The trial court improperly dismissed an authorized petition to terminate the respondent’s parental rights because it did not issue a decision on the merits of the case, the Michigan Court of Appeals has ruled.
In re CJAC, Minor (Docket No. 353755) involved a petition to terminate the respondent-father’s parental rights. The petition was based on allegations the respondent subjected the child to a “substantial risk of harm to his mental well-being” and the home was “unfit” because of the respondent’s purported criminality (alleged sexual abuse of a sibling).
The Genesee County Circuit Court had authorized the petition in 2019. Two pretrial hearings were held. On the trial date, the Department of Health and Human Services (DHHS) reported that, although criminal charges had not been filed against the respondent, it believed a warrant was likely forthcoming. The DHHS filed a motion for an adjournment, which the trial court granted because the criminal matter remained under investigation. A new trial date was set. On the date of the new trial, criminal charges still had not been filed against the respondent. The trial was again adjourned. The next hearing was not held because of COVID-19.
When the parties eventually convened through videoconference, the respondent still had not been criminally charged. The trial court was concerned about the length of time the case had been pending and dismissed the case without prejudice.
The DHHS appealed, arguing the trial court erred by dismissing the case without a proper legal or procedural basis.
The Court of Appeals agreed, noting it was unaware of any statute, court rule or case precedent permitting a trial court to dismiss an authorized petition without first issuing a decision on the merits.
Although MCR 3.962(B)(2) gives a trial court the discretion to dismiss a petition at the preliminary inquiry, the trial court in this case dismissed it “after authorizing it, holding several contested pretrial hearings, and setting multiple trial dates,” the Court of Appeals said. As a result, the case was “beyond the stage” where the trial court could dismiss the petition at its discretion.
Judges James Robert Redford, Michael J. Riordan and Jonathan Tukel were on the panel that issued the opinion.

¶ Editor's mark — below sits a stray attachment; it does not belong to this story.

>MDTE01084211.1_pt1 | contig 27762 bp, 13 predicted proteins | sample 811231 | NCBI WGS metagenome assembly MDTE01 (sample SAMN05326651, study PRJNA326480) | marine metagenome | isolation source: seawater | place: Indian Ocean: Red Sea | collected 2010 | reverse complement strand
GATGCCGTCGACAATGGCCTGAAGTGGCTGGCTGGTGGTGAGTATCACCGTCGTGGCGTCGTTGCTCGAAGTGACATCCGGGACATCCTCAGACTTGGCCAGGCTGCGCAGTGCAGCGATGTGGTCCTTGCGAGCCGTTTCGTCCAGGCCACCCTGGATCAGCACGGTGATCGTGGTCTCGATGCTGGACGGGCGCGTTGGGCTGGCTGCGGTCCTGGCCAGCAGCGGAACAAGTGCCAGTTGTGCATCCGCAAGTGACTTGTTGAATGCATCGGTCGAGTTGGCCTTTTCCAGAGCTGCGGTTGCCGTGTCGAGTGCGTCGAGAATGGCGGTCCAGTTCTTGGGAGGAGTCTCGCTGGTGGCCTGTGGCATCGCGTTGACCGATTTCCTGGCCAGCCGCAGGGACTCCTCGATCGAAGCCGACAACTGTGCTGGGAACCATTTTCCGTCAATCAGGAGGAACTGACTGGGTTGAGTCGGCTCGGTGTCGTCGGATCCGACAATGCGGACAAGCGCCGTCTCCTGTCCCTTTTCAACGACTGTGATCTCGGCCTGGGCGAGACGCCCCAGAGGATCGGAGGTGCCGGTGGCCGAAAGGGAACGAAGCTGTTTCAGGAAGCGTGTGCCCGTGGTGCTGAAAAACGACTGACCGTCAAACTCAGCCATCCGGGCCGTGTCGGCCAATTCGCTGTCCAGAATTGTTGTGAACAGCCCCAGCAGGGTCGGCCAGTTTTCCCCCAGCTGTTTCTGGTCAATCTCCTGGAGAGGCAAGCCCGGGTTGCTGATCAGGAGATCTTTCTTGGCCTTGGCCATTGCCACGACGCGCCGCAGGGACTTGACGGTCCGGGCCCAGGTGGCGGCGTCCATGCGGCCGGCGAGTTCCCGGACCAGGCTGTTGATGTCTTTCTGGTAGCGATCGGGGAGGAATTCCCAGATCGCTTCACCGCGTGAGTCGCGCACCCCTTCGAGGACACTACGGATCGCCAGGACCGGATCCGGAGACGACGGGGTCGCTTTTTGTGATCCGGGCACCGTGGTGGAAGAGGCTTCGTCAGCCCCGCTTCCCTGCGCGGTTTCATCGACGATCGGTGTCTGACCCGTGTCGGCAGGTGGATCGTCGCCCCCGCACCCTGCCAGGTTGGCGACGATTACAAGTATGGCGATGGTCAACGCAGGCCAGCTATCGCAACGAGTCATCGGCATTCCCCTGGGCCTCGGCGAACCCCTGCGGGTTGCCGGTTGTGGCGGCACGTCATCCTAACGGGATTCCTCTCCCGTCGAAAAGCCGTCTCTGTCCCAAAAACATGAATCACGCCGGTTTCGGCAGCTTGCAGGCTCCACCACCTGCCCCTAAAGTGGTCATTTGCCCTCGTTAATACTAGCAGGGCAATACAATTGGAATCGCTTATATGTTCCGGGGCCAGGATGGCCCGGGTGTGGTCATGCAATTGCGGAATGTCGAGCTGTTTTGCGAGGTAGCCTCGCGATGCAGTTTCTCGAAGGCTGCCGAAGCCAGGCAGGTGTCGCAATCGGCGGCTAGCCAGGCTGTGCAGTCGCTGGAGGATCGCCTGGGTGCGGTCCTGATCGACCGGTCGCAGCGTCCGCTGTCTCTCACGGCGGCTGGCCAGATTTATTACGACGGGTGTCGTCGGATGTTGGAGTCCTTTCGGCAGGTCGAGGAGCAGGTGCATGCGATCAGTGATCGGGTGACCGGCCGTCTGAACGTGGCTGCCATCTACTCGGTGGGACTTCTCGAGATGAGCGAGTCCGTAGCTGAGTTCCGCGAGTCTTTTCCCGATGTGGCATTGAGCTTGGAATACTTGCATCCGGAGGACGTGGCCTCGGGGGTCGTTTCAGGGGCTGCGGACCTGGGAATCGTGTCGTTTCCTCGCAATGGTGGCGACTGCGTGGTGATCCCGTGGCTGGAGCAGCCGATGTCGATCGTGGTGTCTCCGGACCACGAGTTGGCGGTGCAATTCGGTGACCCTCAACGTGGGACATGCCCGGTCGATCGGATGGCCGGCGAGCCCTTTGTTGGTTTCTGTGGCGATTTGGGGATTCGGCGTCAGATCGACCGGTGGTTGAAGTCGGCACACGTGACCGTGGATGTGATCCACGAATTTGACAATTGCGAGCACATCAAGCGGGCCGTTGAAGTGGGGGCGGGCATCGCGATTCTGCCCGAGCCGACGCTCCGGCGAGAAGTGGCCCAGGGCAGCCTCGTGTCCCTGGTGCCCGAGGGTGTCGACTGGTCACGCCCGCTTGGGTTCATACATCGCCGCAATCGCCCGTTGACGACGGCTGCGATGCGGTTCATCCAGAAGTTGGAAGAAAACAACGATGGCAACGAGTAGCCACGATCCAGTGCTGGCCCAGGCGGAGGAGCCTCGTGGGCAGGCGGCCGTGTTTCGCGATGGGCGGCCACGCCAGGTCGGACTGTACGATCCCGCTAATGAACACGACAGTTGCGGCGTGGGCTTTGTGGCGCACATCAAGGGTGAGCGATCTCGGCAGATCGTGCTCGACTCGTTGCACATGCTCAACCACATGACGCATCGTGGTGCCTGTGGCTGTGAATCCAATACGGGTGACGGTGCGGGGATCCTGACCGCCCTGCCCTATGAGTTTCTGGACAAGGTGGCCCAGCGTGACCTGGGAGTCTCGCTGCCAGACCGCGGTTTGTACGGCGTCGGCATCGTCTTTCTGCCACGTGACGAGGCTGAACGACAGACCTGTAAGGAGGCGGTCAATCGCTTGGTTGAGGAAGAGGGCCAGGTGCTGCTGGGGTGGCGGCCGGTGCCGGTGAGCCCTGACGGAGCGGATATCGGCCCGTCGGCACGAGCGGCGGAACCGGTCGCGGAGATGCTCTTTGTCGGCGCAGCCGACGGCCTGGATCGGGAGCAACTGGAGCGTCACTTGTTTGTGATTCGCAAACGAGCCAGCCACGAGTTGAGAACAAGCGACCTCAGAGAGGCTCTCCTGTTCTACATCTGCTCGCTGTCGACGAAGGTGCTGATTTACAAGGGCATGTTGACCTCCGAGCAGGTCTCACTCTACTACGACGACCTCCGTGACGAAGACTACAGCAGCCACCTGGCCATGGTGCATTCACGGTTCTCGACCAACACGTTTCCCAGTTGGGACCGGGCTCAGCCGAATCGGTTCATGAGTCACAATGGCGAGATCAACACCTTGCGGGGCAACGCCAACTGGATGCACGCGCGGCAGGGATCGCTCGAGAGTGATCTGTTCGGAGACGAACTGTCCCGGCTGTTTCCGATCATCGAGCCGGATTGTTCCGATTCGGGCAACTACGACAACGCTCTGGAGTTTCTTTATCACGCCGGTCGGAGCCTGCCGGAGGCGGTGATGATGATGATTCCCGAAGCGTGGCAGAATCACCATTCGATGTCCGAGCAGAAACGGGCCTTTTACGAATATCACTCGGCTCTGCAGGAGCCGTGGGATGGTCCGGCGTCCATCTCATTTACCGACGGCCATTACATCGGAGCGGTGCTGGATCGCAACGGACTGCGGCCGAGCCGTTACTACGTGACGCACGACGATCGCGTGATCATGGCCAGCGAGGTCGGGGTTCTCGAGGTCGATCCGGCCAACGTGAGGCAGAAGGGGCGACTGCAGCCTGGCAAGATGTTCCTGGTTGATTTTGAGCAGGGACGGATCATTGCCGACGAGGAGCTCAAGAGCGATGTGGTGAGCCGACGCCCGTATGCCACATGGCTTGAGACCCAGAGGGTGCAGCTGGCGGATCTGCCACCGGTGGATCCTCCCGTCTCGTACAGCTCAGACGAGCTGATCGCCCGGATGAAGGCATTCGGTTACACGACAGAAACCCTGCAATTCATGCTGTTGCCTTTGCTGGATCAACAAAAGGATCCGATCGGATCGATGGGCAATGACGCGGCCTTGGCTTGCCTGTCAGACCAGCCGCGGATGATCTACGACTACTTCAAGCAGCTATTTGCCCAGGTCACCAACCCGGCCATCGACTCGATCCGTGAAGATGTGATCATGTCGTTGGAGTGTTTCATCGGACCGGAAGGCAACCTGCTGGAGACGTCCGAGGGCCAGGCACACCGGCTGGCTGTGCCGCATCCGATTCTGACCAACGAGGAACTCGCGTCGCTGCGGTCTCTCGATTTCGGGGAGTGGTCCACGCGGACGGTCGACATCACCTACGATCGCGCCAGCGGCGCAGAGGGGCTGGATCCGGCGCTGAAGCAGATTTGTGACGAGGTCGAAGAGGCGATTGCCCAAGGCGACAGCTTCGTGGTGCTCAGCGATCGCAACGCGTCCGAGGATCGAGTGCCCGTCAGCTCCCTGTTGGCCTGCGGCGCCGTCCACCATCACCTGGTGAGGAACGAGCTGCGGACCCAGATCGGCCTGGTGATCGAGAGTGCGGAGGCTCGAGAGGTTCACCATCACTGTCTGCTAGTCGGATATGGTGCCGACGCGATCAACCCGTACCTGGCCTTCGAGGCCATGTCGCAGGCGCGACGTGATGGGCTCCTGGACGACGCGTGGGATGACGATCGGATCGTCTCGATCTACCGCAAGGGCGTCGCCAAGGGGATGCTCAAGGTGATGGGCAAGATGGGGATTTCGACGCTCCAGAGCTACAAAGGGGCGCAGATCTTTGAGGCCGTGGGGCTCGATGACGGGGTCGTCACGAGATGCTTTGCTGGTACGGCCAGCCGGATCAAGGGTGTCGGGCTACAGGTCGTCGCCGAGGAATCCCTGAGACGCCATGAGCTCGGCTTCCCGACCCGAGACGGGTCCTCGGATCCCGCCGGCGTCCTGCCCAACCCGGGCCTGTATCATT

Authority, Please …
When the trial court decided to dismiss the case, the DHHS asked the trial court for the procedural basis or the authority that authorized the dismissal of the petition without a hearing on the merits.
To this, the respondent stated: “[A]s a general rule, we would let the criminal case play out first because [respondent] couldn’t testify … in a hearing. So, as a practical matter, I think – I think one has to come before the other.”
The trial court then stated: “[A]t this time, with no criminal charges having been brought, the time that’s been involved, the fact that the parties have worked on parenting time at this moment, … without further progress regarding criminal charges, I feel that procedurally a dismissal without prejudice is warranted.”
The DHHS again asked the trial court for a procedural basis that justified dismissal. It pointed out that child-protective proceedings and criminal proceedings have different burdens of proof and that it could choose to proceed on the termination matter with a lower burden of proof.
The trial court responded: “I do realize that basis of the petition were [sic] pending criminal charges. The initial petition sought was termination based upon those criminal charges; and, as of today, there have been no criminal charges brought; and the dismissal without prejudice will allow the petition to be either filed for termination or even jurisdiction if there is some further progress regarding criminal charges. But that issue … may be the subject of further legal analysis at a different time; but I simply am not willing to wait on this specific matter.”
Disposition On Merits Required
According to the Court of Appeals, the trial court committed reversible error when it dismissed the petition without a decision on the merits.
In its brief analysis, the Court of Appeals explained that child-protective proceedings involve two phases: 1) the adjudicative phase, where the trial court determines whether it can take jurisdiction over the child, and 2) the dispositional phase, where the trial court determines a course of action to ensure the child’s safety and well-being.
Moreover, MCR 3.962(B)(2) provides that a trial court has the discretion to dismiss a petition at the preliminary inquiry, the Court of Appeals observed.
“However, in this case, the trial court dismissed the petition after authorizing it, holding several contested pretrial hearings, and setting multiple trial dates,” the Court of Appeals wrote. “Therefore, the case was beyond the stage at which the trial court could dismiss the petition at its discretion. We are unaware of any statute, court rule, or caselaw that would give the trial court authority to dismiss the authorized petition without a decision on the merits. Further, ‘[o]ur legal system favors disposition of litigation on the merits.’”
Therefore, “the trial court erred by dismissing the petition without a decision on the merits,” the Court of Appeals concluded.